It’s January in Michigan. Typically that means snow, lots and lots of it, so School OT folk here naturally think “Snow!” when looking to plan fun and interesting activities that target student goals. Families wanting to support fine motor and handwriting goals at home can look to playing in snow because of all the great benefits. How? You may ask…Well let me share some thoughts on Using the Magic of Snow(people) to Improve Fine Motor Skills.

jodie-and-jayden
Jodie, OT Mommy extraordinaire, Jayden, and their snow friend

My friend Jodie is one of my OT colleagues at Ingham Intermediate School District. Jodie has a three year old son, Jayden, who is the light of her life. He is also one lucky little dude, because his OT Mommy plans the coolest, most interesting activities for after school and weekends, and then she shares them with her friends and family on Facebook. (I’m secretly hoping she shares some of these in an upcoming Guest-Blog Post…though hmm guess it’s not so secret now!) We had a big snowfall recently, and Jodie shared some of the most adorable pictures of the two of them with Jayden’s first homemade snowman. Lucky you, because Jodie has given me permission to share them for your viewing pleasure!

Playing in snow brings a treasure trove of benefits to kids. From a tactile perspective, snow is cold to the touch. Hopefully that doesn’t surprise you! But something you might not know about snow is that not all snowfalls feel the same in terms of the texture. Some snowfalls are very light and airy, and the snow does not form balls or snow people because it won’t stick together. But it’s great fun to lay in to make snow angels, or to sled or ski in. Some snowfalls are heavy and soggy, and it feels heavy to walk in and to try to move. This snow sticks together well and makes wonderful snow people and snow forts, and sends you inside with soggy clothes and pink cheeks.

Snow is a great medium for building strength and endurance, and has other health benefits as well. Playing in snow is hard work, whether you are sledding or snowshoeing or building snow people. Moving against the snow uses more muscle power, much the way walking on sand or walking in water does. Skiing and sledding and shoveling increases the heart rate, and can even become an aerobic activity. Lifting the snowballs to stack them can be tough, because snow that sticks together weighs a lot. But kids don’t seem to notice how hard they are working because they are too busy having fun!

And then there’s some of the more cognitive and social aspects of playing in snow. Building a snowman helps support body scheme and awareness, because you gotta know where to put the eyes and the arms. It works on visual memory skills, because rarely do we take pictures of snowmen outside to support our play, we just start rolling those snowballs! We work on cooperative skills, deciding together how big to make the bottom snowball, and what to use to make the eyes and arms. We work on spatial concepts of above, below, biggest, middle, next to…and so many more.

jayden-with-snowballer                  jayden-paints-his-snowman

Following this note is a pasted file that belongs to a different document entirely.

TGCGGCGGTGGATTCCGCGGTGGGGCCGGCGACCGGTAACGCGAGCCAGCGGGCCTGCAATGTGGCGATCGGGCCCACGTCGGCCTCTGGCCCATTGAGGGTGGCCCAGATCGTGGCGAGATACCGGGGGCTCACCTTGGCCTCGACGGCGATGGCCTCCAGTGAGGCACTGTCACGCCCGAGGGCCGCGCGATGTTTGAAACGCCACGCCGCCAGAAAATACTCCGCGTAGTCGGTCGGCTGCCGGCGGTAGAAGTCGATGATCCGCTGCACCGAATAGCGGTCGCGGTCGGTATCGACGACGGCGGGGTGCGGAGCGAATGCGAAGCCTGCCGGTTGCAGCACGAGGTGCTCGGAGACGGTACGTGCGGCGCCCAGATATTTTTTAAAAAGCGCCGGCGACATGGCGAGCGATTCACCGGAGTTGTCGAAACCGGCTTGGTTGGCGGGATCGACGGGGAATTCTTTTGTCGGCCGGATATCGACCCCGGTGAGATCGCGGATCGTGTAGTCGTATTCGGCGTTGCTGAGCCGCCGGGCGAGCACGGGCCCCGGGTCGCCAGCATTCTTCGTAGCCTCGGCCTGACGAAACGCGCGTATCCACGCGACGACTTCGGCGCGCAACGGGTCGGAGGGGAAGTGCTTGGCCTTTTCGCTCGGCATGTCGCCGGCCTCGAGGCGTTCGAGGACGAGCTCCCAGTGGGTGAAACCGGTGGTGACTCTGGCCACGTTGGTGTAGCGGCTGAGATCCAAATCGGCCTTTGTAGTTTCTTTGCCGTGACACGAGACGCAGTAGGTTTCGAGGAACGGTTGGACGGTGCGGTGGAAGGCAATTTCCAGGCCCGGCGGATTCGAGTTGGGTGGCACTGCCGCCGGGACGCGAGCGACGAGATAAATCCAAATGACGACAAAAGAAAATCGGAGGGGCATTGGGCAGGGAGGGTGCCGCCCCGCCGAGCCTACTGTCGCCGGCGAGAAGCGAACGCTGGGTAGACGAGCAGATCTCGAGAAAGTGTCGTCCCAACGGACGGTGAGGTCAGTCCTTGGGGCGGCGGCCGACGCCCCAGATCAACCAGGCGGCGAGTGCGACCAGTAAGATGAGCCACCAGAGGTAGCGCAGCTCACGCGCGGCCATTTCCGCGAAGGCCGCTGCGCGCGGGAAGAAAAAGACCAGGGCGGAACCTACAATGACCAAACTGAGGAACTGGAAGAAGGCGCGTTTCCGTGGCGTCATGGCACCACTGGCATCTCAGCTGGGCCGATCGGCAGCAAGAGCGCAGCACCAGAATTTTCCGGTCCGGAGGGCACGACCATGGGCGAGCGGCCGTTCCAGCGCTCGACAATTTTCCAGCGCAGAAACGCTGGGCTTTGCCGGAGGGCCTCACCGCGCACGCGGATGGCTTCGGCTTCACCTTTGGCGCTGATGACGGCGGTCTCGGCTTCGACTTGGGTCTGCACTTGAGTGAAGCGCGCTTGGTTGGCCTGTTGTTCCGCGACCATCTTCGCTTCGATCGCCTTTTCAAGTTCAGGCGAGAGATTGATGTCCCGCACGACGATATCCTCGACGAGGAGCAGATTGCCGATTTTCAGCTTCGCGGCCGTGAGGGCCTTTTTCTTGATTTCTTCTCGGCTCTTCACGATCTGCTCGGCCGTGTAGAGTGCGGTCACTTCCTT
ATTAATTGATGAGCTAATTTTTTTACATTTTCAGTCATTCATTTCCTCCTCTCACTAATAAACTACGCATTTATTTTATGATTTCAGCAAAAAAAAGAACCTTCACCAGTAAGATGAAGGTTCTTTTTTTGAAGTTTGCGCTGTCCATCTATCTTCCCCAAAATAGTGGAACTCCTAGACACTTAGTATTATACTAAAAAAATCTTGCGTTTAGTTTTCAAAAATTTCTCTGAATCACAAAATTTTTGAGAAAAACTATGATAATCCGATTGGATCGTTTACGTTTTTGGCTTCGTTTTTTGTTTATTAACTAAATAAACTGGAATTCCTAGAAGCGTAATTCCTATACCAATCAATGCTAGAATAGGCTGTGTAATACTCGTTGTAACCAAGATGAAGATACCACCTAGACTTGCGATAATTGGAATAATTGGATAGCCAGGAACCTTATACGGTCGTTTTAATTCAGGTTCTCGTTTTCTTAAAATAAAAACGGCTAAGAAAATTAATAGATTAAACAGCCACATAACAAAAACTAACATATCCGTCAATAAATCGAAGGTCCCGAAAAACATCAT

Now my friend Jodie, she really knows how to up the snowman game! She and Jayden took a  Flexible Flyer Snowball Maker outside, and this giant tong-like tool uses both hands together to push snow to make baseball-sized snowballs. And then because that wasn’t enough, they used a spray bottle with colored water to “paint” their snowman. Jayden worked on hand strength and eye-hand coordination while playing in the snow, and I’m guessing he totally missed all the lessons. He just had fun…and from the looks of things, so did his Mama!

But even in Michigan there are times when there just isn’t enough snow to play in, or when the temperatures are too cold to allow for outside time. My students just hate missing out on the magic of Snow People, so as a School OT, I like to bring the snowmen right into the classroom. I make white playdough with my students, with white glitter added to mimic the sparkle of snow, so we can make snowmen while working on imitation skills and hand/finger strength. We lay on the floor or sit at a table with a towel covering it, and use a jumbo pushpin to “poke” the outline of a snow man or snowflake, which addresses not only eye-hand skills but also shoulder and arm strength and joint stability. I made a snowman out of felt, and added buttons to the body. My students are able to work on buttoning practice and finger strength by adding the body parts that color-coordinate with the buttons. And since all of the pieces are separate, the students also are able to assemble the snow person like a puzzle.

felt-snowman
My homemade felt snowman

All in all, snow is lovely and fun, whether real or pretend. Make sure you take advantage of all that snow has to offer, and get your kids playing. Their motor skills, and so many other developmental areas, will benefit and so will you! And please don’t forget to make hot cocoa when you come in!

Please note: Jodie kindly shared her pictures for us to look at, but she did not give us permission to use them beyond this blogpost. Please do not “borrow” her pictures unless you are sharing this whole post! Thank you.